Cara Thurlbourn: So, the books are about 80,000. I hope per hour, I tend to write about 2,500-3,000 words an hour. But again, that's something that ghost writing has really helped with. So, it's worth your while if you are faster, because your hourly rate goes up. And obviously, you've got to be clean and fast because the editing hours are capped.

I would say if anybody's ever thinking about hiring a ghostwriter, make sure that you have that conversation at the beginning, because, obviously, you could hand in something quite shoddy and then have to do lots and lots of rewrites. So, the idea is generally it's 80,000 words, we're expecting there'll be some rewrites to do, but it shouldn't be extensive.

James Blatch: Okay. What's interesting about this is that I've discovered that I'm not really a discovery writer slowly in the process of writing. Everyone thinks they're discovery writers, but I like to know what's going to happen in a scene. And I write faster, more efficiently and better when it's plotted out for me, and I've plotted it out rather, and then I'm writing it. So, I'm currently sort of re-plotting book three at the moment.

That sounds to me like ghostwriting, but I'm not going to go into ghostwriting, but it would suit my style of writing because you sit there knowing what it is you're going to write.

Cara Thurlbourn: Yeah, absolutely. And when I started I had no idea if I was going to like it or hate it because I thought I was a discovery writer. I thought that I hated the idea of having a plot and it would take all the fun out of it. And when I first started... The publishing company called Relay Publishing, I'm sure they'll be inundated now with applications, but they are brilliant to work for, and they always pay for any trials that you do.

So that's another thing I would say is if you ever do a trial for a ghostwriting project as a writer, make sure you're paid for your time because otherwise you're just giving it away for free.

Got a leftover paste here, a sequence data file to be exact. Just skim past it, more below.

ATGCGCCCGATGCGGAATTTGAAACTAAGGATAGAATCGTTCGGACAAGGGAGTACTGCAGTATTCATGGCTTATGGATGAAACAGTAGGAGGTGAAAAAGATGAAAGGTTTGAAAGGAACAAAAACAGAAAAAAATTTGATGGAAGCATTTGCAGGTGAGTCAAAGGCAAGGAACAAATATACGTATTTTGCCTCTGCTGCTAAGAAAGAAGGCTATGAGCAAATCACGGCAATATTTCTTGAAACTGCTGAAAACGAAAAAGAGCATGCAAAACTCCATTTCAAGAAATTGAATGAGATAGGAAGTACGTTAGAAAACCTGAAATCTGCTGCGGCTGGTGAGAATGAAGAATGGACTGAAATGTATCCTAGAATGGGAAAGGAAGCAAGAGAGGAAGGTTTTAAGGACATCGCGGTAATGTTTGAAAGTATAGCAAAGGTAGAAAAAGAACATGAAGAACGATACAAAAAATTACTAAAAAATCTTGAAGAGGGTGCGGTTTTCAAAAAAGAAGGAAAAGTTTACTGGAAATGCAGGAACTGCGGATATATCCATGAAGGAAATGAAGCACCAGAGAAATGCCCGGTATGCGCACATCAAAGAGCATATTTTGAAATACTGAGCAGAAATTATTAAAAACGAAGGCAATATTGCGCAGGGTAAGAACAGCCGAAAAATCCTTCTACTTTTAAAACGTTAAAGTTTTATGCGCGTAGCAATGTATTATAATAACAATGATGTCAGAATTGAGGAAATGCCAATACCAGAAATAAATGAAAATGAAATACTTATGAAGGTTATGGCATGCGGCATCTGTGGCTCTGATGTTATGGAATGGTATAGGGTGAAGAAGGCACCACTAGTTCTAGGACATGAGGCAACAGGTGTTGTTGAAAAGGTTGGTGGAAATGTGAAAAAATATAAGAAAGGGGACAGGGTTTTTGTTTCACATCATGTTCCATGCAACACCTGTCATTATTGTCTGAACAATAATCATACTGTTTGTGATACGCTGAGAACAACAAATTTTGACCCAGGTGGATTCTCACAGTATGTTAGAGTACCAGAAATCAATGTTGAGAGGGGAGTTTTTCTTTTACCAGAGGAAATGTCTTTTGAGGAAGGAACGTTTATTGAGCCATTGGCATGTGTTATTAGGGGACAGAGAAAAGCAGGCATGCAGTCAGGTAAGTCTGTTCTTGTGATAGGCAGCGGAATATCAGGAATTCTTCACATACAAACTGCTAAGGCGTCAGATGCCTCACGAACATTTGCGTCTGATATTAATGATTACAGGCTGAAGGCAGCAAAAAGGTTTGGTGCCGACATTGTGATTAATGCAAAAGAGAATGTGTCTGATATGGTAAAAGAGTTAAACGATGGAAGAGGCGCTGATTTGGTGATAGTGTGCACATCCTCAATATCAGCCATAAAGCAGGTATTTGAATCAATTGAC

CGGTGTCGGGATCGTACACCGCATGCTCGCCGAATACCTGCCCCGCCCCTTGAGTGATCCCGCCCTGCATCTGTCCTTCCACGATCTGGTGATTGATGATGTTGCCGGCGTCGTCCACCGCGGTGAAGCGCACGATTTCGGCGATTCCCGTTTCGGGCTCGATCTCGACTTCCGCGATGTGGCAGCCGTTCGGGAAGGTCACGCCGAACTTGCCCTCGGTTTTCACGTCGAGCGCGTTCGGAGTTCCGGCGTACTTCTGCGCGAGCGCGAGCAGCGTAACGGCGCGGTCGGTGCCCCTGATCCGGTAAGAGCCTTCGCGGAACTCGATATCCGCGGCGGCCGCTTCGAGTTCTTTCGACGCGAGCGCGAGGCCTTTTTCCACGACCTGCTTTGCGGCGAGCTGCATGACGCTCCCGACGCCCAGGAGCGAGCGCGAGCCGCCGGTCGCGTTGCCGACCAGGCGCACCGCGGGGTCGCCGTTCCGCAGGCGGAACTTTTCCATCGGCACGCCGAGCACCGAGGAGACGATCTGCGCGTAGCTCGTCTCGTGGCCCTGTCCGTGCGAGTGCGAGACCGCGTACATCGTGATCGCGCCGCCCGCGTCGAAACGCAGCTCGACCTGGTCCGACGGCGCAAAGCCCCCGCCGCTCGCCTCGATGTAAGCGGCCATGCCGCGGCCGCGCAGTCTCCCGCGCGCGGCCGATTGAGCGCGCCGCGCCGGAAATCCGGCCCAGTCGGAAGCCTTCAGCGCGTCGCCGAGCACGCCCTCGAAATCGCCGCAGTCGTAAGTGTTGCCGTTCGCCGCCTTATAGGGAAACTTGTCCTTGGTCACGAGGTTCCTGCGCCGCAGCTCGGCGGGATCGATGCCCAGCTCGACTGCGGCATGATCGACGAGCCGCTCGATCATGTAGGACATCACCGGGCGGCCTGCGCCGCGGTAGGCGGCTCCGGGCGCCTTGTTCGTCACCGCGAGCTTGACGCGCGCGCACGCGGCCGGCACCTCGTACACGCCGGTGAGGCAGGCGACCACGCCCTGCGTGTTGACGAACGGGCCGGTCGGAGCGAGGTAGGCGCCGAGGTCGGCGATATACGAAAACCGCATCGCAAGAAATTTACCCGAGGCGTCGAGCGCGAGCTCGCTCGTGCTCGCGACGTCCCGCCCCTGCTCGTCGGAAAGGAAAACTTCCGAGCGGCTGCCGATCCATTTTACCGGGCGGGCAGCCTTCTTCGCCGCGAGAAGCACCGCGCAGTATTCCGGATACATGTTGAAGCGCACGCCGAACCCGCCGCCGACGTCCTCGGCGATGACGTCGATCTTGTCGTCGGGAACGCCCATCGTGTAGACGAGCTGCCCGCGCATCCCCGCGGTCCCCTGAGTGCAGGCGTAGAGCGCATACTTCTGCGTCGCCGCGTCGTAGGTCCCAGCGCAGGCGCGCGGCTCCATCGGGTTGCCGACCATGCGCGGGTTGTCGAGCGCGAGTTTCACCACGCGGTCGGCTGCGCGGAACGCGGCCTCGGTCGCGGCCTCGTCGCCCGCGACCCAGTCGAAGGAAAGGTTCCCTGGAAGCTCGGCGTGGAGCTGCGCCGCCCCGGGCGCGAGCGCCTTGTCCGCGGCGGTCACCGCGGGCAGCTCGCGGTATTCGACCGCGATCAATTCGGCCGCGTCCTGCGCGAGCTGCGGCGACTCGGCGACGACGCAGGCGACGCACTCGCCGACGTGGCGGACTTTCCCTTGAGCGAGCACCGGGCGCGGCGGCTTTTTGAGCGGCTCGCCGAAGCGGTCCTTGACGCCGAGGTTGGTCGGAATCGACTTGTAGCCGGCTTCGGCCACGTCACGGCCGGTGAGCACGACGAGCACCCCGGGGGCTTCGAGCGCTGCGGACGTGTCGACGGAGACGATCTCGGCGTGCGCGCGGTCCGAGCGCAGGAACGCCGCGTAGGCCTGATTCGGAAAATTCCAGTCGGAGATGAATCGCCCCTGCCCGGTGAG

James Blatch: What do you mean by trials? Is a sample of what?

Cara Thurlbourn: So yeah, so they literally said, "Okay, this book is..." the very first one I did was psychological fiction, "Here's an outline for four chapters, write them, and then we'll discuss whether we want to work together." Because also it's important that you feel like you're going to enjoy the project as much as they feel like you're going to suit the project.

When I started I had no idea if I was going to enjoy it or not. And actually, it's really freeing because if you've got the outline there and you're not having to worry about the characters and what they're doing, and I think especially when someone else has plotted it for you, the whole book is planned out so you can really focus on actually your craft and how well you are writing it. I find it quite freeing, which I never expected, but it is. And that's then translated to my own work more. So, I don't plot in as much detail, but I do plot a lot more with my own stuff than I used to.

James Blatch: So you mentioned fiction work there. In my mind most ghostwriting is some kind of entrepreneur's built up a business and wants a book as a calling card. But the fiction ghostwriting is a bit more controversial really.

I can imagine quite a few people listen to this thinking, is that right? Is that ethical? So let's talk about that for a little bit.

Cara Thurlbourn: I think you're right, and I did a talk once at... I think it was, the Women's Institute and I was supposed to be talking about my own stuff and mentioned ghostwriting, and then the whole thing became focused on that because they were very uneasy at the idea that readers are reading books, and they think that it's written by this author kind of persona that's built up, and it's actually completely made up.

So Relay, I'm using them as an example because they're the main people I've worked with. They're very open about it. If you look at their website and if you look at the copyright page, they're very open about the fact that they use ghostwriters and that's how the book is written. And actually it's a great exercise in writing to market I think when you do it that way, because it's totally about the reader and it's a very collaborative process.